Four Florida Educators Sue School Board for Racial Discrimination
A group of African-American teachers has recently filed a lawsuit against a Florida school board, alleging that, despite being qualified, they were all passed over for administrative positions due to their racial backgrounds.
The teachers filed the lawsuit against the Lee County School Board for its failure to promote them to administrative positions despite being qualified, and in the case of one of the plaintiffs, demoting him from an administrative position in retaliation for complaining about the racial bias he observed. The educators are seeking damages in the form of compensation, unpaid wages that they would have earned had they been promoted, and an injunction that would prevent the Lee County School Board from following the same discriminatory practices in the future.
According to the lawsuit, the educators are eminently qualified to serve in the positions to which they have been applying, and from which they have time and again been rejected. Plaintiff Gwynetta Gittens has held numerous positions on school committees, completed the Florida Education Leadership Program, and was a finalist for the Golden Apple award in recognition for her outstanding contribution to education in Lee County. Plaintiff Jerald Thompson holds a doctorate degree which he earned in 2007, and has been seeking a position as an assistant principal since 2012. Stephanie Lawrence holds a master’s degree in human resources and a specialist degree in education leadership, and has been applying for an administrative position within Lee County since 2013. Finally, plaintiff Preston Towns was promoted to assistant principal, but subsequently received a poor performance review and was demoted to a teaching position. Towns claims that the demotion was retaliatory after he complained of racial bias in the school.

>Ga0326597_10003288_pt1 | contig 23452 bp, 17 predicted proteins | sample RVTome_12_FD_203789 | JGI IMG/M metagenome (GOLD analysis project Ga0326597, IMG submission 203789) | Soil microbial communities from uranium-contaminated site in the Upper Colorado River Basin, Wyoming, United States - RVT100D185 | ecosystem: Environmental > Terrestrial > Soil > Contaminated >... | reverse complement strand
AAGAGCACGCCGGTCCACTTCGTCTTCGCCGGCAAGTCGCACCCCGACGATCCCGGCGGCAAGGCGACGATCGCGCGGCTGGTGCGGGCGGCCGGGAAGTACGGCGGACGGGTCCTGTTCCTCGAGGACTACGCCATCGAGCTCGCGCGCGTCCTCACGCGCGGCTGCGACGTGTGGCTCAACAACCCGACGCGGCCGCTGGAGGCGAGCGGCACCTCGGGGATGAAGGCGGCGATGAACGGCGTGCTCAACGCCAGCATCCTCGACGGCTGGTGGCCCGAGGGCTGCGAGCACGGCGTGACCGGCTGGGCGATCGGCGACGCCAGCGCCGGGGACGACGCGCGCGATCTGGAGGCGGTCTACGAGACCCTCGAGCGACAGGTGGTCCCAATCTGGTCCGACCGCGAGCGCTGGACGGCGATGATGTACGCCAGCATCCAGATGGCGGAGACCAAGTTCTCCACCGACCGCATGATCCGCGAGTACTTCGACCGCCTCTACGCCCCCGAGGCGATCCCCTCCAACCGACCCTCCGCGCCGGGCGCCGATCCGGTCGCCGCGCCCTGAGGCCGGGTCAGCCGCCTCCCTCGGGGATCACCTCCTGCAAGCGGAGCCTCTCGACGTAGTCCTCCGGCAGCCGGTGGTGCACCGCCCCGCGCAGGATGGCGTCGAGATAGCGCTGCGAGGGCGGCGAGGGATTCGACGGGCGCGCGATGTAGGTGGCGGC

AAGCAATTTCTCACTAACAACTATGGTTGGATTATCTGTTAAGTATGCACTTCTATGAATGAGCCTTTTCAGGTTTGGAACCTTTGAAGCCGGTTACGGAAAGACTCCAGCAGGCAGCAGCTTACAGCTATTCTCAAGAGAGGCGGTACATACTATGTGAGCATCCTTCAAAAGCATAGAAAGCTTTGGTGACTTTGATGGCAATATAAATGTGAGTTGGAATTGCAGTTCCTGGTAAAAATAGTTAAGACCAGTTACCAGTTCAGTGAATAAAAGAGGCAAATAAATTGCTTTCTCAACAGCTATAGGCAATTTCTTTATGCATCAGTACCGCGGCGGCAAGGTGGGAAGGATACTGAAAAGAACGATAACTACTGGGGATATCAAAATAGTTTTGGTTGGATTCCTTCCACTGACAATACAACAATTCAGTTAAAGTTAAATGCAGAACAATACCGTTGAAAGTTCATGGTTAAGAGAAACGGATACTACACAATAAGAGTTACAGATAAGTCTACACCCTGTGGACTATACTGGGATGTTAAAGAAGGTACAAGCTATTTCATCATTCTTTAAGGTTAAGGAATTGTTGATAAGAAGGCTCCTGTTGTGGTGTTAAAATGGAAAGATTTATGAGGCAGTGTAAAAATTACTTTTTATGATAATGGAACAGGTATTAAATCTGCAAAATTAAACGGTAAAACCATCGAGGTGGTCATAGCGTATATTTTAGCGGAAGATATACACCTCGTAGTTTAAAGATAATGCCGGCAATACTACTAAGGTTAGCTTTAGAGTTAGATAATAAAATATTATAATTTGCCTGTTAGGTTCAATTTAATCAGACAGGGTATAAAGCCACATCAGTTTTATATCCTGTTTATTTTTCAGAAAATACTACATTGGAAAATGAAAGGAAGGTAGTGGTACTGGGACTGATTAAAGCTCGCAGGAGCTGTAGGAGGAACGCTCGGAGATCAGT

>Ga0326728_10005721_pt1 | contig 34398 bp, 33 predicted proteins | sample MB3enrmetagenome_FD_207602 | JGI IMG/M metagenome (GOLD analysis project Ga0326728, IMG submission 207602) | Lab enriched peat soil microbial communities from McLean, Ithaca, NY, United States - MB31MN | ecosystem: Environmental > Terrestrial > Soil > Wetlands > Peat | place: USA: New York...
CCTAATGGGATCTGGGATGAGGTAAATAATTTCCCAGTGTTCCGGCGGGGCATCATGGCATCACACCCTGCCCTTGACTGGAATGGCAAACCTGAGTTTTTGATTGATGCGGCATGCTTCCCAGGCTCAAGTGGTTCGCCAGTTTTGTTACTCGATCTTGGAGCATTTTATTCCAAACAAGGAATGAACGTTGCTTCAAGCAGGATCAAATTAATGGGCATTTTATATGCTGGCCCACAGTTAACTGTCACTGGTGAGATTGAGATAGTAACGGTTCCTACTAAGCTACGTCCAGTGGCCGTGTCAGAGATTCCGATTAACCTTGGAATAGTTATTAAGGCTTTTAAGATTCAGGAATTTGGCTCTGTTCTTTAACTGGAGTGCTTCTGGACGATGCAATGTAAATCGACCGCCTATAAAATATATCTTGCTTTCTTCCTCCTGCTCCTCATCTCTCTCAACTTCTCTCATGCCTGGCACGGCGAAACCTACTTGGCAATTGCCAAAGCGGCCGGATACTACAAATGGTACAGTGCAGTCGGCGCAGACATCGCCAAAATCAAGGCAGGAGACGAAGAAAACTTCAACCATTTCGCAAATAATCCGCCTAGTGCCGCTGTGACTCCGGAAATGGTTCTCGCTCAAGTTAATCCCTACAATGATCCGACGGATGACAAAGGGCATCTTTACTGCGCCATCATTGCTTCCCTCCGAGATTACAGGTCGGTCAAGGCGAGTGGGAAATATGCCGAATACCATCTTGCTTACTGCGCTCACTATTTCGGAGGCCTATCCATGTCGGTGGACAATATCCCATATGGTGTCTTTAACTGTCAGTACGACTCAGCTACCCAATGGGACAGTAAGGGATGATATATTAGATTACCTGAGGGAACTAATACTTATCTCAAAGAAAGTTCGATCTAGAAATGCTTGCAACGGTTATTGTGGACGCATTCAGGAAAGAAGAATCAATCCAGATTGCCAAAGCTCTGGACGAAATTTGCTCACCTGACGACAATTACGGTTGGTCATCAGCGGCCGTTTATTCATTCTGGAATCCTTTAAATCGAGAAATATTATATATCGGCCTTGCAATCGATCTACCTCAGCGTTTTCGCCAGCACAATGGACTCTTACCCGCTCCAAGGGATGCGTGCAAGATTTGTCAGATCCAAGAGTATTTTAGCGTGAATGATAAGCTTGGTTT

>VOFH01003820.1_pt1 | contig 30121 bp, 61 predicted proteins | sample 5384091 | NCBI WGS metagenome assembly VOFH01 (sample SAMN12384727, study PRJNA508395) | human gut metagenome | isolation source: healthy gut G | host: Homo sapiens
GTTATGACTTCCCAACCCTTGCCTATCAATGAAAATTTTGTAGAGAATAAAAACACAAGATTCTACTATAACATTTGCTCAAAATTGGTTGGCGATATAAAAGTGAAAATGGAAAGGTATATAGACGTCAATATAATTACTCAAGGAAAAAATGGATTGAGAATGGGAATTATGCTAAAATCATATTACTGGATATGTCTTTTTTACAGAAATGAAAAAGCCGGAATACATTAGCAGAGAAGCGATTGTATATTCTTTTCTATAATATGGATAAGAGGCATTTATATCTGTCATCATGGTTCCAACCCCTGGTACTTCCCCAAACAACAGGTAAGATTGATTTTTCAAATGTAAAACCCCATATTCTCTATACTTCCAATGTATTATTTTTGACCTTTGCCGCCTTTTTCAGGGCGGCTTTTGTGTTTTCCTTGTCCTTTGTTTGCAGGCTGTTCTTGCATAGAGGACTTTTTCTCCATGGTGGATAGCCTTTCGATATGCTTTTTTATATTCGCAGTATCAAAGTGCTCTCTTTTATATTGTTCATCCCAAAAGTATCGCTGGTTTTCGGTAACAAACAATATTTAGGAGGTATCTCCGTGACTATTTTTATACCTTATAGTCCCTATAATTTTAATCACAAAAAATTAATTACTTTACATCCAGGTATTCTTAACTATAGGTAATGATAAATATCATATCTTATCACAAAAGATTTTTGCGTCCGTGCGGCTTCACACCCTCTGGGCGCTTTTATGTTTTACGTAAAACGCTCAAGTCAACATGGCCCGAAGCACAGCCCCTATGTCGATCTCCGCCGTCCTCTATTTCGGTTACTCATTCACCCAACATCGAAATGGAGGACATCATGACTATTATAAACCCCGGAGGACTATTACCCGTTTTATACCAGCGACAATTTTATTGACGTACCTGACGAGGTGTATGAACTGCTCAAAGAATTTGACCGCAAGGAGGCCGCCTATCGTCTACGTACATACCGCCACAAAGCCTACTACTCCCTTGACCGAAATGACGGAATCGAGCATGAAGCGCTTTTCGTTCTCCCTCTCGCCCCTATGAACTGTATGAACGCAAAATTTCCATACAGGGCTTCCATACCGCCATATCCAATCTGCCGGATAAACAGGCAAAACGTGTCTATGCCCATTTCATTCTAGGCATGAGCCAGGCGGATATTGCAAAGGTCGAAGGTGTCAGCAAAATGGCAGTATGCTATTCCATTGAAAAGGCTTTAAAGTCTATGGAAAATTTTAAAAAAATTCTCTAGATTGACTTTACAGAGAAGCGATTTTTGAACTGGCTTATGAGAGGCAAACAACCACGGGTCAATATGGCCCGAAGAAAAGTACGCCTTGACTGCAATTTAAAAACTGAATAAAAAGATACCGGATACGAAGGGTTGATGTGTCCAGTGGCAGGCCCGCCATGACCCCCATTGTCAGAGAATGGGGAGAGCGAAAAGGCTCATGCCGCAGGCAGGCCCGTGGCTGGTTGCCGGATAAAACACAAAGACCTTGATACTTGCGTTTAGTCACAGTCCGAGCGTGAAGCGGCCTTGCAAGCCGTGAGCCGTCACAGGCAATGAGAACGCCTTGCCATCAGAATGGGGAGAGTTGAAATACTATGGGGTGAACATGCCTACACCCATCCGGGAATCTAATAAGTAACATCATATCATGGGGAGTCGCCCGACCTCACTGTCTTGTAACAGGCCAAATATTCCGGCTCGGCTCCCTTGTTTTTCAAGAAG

The four plaintiffs claim that they were excluded from administrative positions by the school board’s “pattern and practice” of lodging trumped-up complaints against African-American candidates to keep them out of leadership roles, with less-qualified white candidates being hired in their stead. The attorney representing the teachers in their suit stated, “We believe the evidence will show that the discrimination starts at the very top and trickles its way down, preventing African-American upward mobility and depriving our children of the best educators and administrators. When Golden Apple nominees and people with Ph.Ds are not getting hired because of the color of their skin, there is a problem.”
If you are a Florida employee who has been the victim of racial discrimination, sexual harassment, or retaliation in the workplace, seek experienced legal help to recover the compensation you’re owed, and contact the Ocala wrongful termination and employment discrimination attorneys at James P. Tarquin, P.A. for a consultation, at 352-401-7671.